It's great to see new writing being performed
at one of the National's bigger spaces and there are big themes at play here in
writer Lindsey Ferrentino's National Theatre and UK debut. The horrors of war
but the void left to fill without it. The impact of space travel on the
smallest details of lives. Pioneering technology at the forefront of medicine
to deal with physical and emotional damage. The quest for happiness and peace.
They're all covered here in a mere 90 minutes. And yet even with these huge and
intriguing topics unfolding on such a vast stage somehow
For something so hooked in modernity, the whole thing feels terribly old-fashioned.
At the centre of the tale is Jess – returned from her third tour of Afghanistan disfigured and in excruciating pain after an IED explosion. She yearns for a return to the normality of the past where she lived in the heart of Florida’s Space Coast, watching shuttles take flight. But when faced with the mundanity of those she left behind – the ex boyfriend who works in a service station and just wants someone to “watch something funny on the telly with” and the sister (and new ‘unsuitable’ benefit cheating boyfriend) – it becomes clear that the past she hankers for doesn’t exist any more, and what’s left of it just isn’t enough. It’s that well-worn dichotomy – she’s forgotten she left to fight in order to make more of her life and now she doesn’t know whether to move forward or backwards; undoubtedly a real-life issue for many – just one that’s been done to death and has little more to offer here.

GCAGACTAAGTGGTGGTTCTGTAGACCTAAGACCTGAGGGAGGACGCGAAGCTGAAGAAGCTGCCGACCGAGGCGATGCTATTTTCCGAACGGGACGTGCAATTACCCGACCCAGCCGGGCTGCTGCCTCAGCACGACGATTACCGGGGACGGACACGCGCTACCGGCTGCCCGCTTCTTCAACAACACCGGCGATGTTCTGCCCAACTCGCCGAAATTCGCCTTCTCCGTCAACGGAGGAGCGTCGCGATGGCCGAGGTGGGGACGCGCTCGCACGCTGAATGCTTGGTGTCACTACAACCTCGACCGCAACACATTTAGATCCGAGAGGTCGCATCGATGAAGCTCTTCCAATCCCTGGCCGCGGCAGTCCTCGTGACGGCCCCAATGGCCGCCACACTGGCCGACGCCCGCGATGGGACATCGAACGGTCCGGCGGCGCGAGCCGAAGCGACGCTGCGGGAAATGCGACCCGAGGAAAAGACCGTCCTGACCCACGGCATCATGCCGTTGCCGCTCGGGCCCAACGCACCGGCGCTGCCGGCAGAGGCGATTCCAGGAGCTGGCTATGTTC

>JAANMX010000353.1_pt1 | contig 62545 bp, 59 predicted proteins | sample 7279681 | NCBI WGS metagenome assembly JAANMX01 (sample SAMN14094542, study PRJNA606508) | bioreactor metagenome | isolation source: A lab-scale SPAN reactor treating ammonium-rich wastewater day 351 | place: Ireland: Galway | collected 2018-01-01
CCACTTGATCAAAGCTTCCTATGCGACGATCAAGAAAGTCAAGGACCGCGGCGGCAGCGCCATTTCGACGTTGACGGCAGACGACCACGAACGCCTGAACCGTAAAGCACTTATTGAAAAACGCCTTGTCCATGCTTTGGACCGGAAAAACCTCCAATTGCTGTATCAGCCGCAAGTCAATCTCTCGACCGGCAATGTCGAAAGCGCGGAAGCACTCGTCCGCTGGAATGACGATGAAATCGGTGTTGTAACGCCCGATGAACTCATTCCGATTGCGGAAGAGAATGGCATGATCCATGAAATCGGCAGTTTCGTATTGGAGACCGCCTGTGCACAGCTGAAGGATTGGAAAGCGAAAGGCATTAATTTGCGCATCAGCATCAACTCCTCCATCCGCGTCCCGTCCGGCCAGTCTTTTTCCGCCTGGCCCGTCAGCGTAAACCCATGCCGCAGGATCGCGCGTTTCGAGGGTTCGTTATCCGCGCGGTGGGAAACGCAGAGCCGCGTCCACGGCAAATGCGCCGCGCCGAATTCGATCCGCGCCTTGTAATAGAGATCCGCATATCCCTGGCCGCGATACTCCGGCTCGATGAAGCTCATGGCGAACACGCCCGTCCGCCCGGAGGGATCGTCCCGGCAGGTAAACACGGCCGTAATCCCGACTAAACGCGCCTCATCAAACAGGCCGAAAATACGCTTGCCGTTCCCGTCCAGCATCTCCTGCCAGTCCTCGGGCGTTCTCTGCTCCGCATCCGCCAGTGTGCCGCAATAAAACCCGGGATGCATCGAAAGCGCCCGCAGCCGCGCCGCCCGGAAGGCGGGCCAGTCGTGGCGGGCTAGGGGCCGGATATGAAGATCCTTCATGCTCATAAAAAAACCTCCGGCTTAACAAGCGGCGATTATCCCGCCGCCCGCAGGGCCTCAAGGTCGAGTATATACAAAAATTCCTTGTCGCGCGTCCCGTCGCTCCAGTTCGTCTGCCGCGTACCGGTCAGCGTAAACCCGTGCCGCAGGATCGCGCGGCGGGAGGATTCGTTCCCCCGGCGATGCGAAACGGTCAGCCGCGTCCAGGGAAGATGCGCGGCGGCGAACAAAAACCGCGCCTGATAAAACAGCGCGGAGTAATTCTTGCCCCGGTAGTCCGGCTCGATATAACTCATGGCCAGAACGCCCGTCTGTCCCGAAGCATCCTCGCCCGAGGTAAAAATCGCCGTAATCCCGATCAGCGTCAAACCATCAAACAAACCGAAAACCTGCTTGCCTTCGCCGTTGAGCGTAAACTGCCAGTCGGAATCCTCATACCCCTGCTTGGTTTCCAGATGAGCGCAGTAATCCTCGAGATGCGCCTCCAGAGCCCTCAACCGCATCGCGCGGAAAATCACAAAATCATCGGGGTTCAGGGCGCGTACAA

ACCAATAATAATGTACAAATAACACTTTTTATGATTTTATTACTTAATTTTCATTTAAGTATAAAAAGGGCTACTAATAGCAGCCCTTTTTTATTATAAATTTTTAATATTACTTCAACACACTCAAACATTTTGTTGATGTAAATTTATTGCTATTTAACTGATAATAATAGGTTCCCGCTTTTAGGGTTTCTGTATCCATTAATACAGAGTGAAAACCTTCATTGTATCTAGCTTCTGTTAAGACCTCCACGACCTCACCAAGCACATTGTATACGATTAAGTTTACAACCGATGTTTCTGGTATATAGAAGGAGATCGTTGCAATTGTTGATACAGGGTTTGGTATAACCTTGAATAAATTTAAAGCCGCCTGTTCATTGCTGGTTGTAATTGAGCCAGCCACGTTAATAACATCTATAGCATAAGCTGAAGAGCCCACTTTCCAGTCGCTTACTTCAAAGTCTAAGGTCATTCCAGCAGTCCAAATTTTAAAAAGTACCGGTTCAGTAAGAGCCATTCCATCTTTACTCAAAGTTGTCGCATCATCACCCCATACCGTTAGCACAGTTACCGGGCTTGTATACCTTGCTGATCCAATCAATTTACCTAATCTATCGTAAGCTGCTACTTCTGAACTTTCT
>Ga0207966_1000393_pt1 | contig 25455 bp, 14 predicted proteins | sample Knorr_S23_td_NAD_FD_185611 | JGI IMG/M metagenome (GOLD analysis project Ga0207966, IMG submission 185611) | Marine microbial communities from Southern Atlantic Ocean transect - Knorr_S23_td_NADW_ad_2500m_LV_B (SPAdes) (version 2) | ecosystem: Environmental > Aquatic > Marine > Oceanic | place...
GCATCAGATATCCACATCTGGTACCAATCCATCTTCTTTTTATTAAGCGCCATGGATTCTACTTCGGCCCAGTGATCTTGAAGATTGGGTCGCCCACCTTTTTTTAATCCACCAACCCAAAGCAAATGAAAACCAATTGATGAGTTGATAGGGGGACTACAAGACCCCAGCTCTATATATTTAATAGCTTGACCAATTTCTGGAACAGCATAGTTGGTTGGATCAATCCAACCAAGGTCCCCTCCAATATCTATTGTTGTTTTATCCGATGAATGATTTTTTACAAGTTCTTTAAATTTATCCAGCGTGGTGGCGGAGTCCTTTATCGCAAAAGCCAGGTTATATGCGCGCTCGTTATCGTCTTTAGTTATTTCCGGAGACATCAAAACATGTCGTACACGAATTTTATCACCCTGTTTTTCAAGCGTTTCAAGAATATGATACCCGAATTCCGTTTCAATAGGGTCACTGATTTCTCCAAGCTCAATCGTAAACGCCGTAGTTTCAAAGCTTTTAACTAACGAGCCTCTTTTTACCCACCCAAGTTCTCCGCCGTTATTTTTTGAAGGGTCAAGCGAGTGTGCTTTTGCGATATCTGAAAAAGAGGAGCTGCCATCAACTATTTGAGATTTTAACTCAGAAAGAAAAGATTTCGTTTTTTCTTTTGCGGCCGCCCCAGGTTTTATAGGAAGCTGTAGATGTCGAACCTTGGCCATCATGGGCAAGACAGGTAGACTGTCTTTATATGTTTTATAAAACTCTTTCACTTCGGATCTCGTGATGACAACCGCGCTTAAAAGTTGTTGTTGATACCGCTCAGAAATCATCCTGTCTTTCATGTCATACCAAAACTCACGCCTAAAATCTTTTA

The point of difference is in the virtual reality world that is created around her during her course of what is real and innovative treatment for pain. Guided by the offstage voice, she spends much of this time lost in the middle of the stage, being encouraged to build a world of snow and mountains and fresh air where her avatar can roam freely and – for a short time at least – take her mind away from her pain. Luke Halls’ video design here is truly impressive, creating huge scapes that cover the crater like background of the stage around her as she runs, jumps and flies through the snow. It’s stunning to watch – and if you have time, there is a version of the real VR technology you can try for yourself afterwards in the Lyttleton lounge – but it’s stunning in the way that an advert for the tech would be rather than anything deeper.
It seems harsh to be critical of a story obviously based on real experiences and traumas faced – but it’s just all so mundane, difficult to care about and offers little more than unsurprising cliché. As she goes back and forth between the reality and the virtual – with a possible blurring of which is which – the characters feel tick-box (the sick mother, the bubbly sister, the dissatisfied ex she still loves), the script clunky (when asked if she wants to hear Paul Simon in the VR world she retorts “Don’t I look like I’ve suffered enough” – you can almost where the canned laughter should come in) and the real sets (as opposed to the VR) are plonked on and off as needed, making no use of the space or the depth that the stage offers. It makes one wonder if this wouldn’t have had a better home in the more intimate Dorfman.
Kate Fleetwood does a fair job of trying to mask the pain that Jess lives with at all times in elaborate make-up that, whilst fairly realistic, also masks any subtlety of emotion that may show on her face. There’s lots of soft moaning as she struggles to move around and she shows an unease when the shuttle’s engine goes off or a lighter is lit – for obvious reasons, she isn’t comfortable around fire – but it seems like she’s just showing more than feeling. The cast around her do their best but also seem to have words to say rather than any unique characterisation to embody. For something so hooked in modernity, the whole thing feels terribly old-fashioned.